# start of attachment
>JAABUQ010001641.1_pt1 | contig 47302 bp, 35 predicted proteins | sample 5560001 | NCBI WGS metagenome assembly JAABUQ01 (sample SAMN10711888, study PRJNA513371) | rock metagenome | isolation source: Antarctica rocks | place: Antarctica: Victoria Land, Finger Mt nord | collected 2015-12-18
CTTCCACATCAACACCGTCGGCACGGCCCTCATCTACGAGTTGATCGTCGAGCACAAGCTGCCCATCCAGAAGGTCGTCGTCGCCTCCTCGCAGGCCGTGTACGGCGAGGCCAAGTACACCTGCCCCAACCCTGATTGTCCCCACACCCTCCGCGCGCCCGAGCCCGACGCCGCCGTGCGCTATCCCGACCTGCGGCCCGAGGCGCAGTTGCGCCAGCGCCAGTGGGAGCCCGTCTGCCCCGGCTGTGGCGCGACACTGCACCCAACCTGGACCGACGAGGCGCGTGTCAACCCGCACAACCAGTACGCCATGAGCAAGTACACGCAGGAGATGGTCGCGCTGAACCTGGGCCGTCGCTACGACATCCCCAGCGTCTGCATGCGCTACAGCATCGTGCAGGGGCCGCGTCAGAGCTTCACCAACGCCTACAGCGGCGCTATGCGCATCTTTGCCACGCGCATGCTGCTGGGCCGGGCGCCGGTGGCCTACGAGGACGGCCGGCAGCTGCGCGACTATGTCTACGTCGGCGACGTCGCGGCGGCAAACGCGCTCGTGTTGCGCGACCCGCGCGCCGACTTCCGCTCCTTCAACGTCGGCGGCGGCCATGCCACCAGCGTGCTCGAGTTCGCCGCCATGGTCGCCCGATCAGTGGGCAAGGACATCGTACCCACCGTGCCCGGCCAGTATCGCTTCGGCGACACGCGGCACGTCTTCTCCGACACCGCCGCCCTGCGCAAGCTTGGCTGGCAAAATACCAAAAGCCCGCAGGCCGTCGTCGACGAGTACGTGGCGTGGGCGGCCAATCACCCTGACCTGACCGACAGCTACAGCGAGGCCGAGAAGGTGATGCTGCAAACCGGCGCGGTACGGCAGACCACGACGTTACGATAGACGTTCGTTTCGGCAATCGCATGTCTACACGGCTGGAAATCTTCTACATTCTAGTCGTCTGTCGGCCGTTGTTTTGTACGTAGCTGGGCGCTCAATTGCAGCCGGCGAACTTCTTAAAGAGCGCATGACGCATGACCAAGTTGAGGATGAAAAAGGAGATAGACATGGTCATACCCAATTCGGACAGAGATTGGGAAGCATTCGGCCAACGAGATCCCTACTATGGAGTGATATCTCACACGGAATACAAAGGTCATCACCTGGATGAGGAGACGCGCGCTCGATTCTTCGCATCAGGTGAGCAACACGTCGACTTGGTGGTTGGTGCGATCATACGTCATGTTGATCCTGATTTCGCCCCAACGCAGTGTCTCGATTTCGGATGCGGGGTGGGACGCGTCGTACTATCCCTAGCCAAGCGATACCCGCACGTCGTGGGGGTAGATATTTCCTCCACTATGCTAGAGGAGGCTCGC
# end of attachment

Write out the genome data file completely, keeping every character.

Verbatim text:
>JAABUQ010001641.1_pt1 | contig 47302 bp, 35 predicted proteins | sample 5560001 | NCBI WGS metagenome assembly JAABUQ01 (sample SAMN10711888, study PRJNA513371) | rock metagenome | isolation source: Antarctica rocks | place: Antarctica: Victoria Land, Finger Mt nord | collected 2015-12-18
CTTCCACATCAACACCGTCGGCACGGCCCTCATCTACGAGTTGATCGTCGAGCACAAGCTGCCCATCCAGAAGGTCGTCGTCGCCTCCTCGCAGGCCGTGTACGGCGAGGCCAAGTACACCTGCCCCAACCCTGATTGTCCCCACACCCTCCGCGCGCCCGAGCCCGACGCCGCCGTGCGCTATCCCGACCTGCGGCCCGAGGCGCAGTTGCGCCAGCGCCAGTGGGAGCCCGTCTGCCCCGGCTGTGGCGCGACACTGCACCCAACCTGGACCGACGAGGCGCGTGTCAACCCGCACAACCAGTACGCCATGAGCAAGTACACGCAGGAGATGGTCGCGCTGAACCTGGGCCGTCGCTACGACATCCCCAGCGTCTGCATGCGCTACAGCATCGTGCAGGGGCCGCGTCAGAGCTTCACCAACGCCTACAGCGGCGCTATGCGCATCTTTGCCACGCGCATGCTGCTGGGCCGGGCGCCGGTGGCCTACGAGGACGGCCGGCAGCTGCGCGACTATGTCTACGTCGGCGACGTCGCGGCGGCAAACGCGCTCGTGTTGCGCGACCCGCGCGCCGACTTCCGCTCCTTCAACGTCGGCGGCGGCCATGCCACCAGCGTGCTCGAGTTCGCCGCCATGGTCGCCCGATCAGTGGGCAAGGACATCGTACCCACCGTGCCCGGCCAGTATCGCTTCGGCGACACGCGGCACGTCTTCTCCGACACCGCCGCCCTGCGCAAGCTTGGCTGGCAAAATACCAAAAGCCCGCAGGCCGTCGTCGACGAGTACGTGGCGTGGGCGGCCAATCACCCTGACCTGACCGACAGCTACAGCGAGGCCGAGAAGGTGATGCTGCAAACCGGCGCGGTACGGCAGACCACGACGTTACGATAGACGTTCGTTTCGGCAATCGCATGTCTACACGGCTGGAAATCTTCTACATTCTAGTCGTCTGTCGGCCGTTGTTTTGTACGTAGCTGGGCGCTCAATTGCAGCCGGCGAACTTCTTAAAGAGCGCATGACGCATGACCAAGTTGAGGATGAAAAAGGAGATAGACATGGTCATACCCAATTCGGACAGAGATTGGGAAGCATTCGGCCAACGAGATCCCTACTATGGAGTGATATCTCACACGGAATACAAAGGTCATCACCTGGATGAGGAGACGCGCGCTCGATTCTTCGCATCAGGTGAGCAACACGTCGACTTGGTGGTTGGTGCGATCATACGTCATGTTGATCCTGATTTCGCCCCAACGCAGTGTCTCGATTTCGGATGCGGGGTGGGACGCGTCGTACTATCCCTAGCCAAGCGATACCCGCACGTCGTGGGGGTAGATATTTCCTCCACTATGCTAGAGGAGGCTCGC